The gills are the principal site for uptake and losses of major body electrolytes, acid-base equivalents, ammonia, respiratory gases, and many waterborne contaminants in freshwater fish. Measurements of these fluxes offer a powerful tool for assessing the toxic effects of extreme water pH's and dissolved metals. Advantages of the flux approach over conventional methods based on blood or tissue sampling include: (i) 10-400-fold greater sensitivity; (ii) non-invasiveness; (iii) simplicity and applicability to field work; and (iv) measurements made at the site of toxic action (the branchial epithelium). Limitations of the approach include: (i) changes in water quality during the flux determination; (ii) extra-branchial routes of flux; and (iii) adsorption and precipitation phenomena leading to artifactual flux values. Current ideas on the mechanisms of O2, CO2, Na+, Cl-,Ca2+, K+, acid-base equivalent, and ammonia fluxes across the gills are reviewed, together with the actions of low pH, high pH, and metals (Al, Cu, Cd, La, Zn, Hg, Mn) on these fluxes. Recent kinetic analyses of flux relationships are described which provide new information on the mechanism(s) of toxicant action.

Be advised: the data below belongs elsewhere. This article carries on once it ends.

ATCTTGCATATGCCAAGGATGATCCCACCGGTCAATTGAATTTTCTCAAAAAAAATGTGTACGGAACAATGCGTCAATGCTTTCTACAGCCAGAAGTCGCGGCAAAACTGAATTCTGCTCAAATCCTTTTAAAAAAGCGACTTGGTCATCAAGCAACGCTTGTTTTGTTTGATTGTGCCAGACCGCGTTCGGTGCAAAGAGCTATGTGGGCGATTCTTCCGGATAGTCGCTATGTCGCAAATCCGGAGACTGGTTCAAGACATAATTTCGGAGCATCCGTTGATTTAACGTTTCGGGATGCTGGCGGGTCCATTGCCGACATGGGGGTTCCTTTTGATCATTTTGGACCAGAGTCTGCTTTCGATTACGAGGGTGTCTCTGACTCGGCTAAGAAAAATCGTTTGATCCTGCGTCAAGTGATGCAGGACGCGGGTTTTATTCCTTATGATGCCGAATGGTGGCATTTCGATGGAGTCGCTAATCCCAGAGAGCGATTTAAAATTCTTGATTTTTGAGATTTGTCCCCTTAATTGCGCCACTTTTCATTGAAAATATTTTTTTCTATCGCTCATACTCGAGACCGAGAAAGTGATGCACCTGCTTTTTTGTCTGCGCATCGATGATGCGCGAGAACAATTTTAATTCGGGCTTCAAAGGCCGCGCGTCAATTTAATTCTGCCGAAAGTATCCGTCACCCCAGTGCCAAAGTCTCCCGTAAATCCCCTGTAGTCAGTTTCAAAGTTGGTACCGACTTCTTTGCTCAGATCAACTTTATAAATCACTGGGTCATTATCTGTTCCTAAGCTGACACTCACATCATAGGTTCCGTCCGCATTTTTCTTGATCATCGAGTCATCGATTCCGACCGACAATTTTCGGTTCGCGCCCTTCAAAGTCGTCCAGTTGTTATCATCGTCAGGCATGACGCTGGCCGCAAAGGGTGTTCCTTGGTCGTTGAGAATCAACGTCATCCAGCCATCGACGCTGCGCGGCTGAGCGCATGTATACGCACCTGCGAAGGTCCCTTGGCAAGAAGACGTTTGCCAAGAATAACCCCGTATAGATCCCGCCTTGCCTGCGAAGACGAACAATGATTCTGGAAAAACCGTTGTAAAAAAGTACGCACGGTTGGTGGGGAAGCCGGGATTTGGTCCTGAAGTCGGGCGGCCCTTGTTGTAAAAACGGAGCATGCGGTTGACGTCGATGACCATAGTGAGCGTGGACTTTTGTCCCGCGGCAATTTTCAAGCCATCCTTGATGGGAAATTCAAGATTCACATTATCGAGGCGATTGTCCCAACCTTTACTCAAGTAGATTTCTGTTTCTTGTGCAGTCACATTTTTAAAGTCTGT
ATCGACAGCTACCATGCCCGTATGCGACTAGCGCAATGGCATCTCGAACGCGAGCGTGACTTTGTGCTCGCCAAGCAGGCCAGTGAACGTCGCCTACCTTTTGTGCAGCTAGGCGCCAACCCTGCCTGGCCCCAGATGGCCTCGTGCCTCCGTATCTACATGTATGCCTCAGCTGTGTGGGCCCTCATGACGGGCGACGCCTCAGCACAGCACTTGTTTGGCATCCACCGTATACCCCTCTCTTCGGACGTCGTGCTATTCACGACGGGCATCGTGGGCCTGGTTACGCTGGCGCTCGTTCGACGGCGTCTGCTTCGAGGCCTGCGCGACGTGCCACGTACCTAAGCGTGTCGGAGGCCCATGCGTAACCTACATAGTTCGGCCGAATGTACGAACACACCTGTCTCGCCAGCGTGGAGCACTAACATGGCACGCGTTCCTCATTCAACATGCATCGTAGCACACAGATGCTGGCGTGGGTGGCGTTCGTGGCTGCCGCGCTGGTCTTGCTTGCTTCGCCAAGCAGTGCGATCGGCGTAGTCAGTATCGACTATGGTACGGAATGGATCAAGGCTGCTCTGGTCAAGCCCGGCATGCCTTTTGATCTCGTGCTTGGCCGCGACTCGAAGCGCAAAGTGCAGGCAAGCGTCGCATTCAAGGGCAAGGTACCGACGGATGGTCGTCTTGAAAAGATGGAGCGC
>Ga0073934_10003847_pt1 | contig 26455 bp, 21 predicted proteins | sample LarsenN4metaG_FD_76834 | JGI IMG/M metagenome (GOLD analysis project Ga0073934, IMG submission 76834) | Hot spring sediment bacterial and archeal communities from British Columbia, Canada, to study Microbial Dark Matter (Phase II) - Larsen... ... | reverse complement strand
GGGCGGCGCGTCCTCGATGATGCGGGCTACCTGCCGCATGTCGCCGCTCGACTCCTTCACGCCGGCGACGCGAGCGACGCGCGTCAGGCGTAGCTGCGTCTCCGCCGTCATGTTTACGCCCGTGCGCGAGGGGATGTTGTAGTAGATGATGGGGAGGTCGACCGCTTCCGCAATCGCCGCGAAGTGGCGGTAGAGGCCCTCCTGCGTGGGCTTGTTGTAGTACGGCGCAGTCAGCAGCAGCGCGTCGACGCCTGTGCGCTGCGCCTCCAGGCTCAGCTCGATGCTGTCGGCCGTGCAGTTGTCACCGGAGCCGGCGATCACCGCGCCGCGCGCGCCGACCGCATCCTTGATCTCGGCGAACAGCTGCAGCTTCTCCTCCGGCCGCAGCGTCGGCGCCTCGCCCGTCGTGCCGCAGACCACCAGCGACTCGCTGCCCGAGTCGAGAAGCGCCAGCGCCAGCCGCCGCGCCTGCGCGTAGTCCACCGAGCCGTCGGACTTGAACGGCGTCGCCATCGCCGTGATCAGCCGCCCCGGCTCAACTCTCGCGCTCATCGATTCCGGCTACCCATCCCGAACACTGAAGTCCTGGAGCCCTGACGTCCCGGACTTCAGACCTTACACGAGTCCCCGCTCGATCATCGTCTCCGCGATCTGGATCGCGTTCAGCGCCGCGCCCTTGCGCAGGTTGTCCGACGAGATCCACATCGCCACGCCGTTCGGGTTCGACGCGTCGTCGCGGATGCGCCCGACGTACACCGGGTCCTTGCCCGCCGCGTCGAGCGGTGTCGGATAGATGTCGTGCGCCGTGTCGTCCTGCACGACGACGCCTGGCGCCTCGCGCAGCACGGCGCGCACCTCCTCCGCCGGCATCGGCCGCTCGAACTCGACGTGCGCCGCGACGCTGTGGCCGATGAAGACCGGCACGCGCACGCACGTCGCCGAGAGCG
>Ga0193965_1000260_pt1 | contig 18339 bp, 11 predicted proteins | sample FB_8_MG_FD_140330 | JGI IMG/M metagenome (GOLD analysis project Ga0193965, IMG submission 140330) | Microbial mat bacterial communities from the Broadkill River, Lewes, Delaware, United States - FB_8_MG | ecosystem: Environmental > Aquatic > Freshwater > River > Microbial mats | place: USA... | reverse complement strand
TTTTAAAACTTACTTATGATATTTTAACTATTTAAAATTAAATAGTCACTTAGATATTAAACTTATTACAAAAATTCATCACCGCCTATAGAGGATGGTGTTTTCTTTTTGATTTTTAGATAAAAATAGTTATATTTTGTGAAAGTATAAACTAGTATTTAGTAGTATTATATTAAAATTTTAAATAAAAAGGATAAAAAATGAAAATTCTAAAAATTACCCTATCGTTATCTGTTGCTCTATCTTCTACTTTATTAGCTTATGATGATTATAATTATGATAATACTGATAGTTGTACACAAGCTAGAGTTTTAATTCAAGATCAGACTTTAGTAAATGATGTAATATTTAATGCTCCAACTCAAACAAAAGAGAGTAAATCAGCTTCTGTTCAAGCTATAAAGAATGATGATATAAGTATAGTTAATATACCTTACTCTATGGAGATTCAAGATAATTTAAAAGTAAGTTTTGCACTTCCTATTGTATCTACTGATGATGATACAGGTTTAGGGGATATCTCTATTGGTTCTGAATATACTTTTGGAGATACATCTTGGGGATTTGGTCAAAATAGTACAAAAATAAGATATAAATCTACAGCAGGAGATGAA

- high pH
- low pH
ASJC Scopus subject areas
- Aquatic Science
- Health, Toxicology and Mutagenesis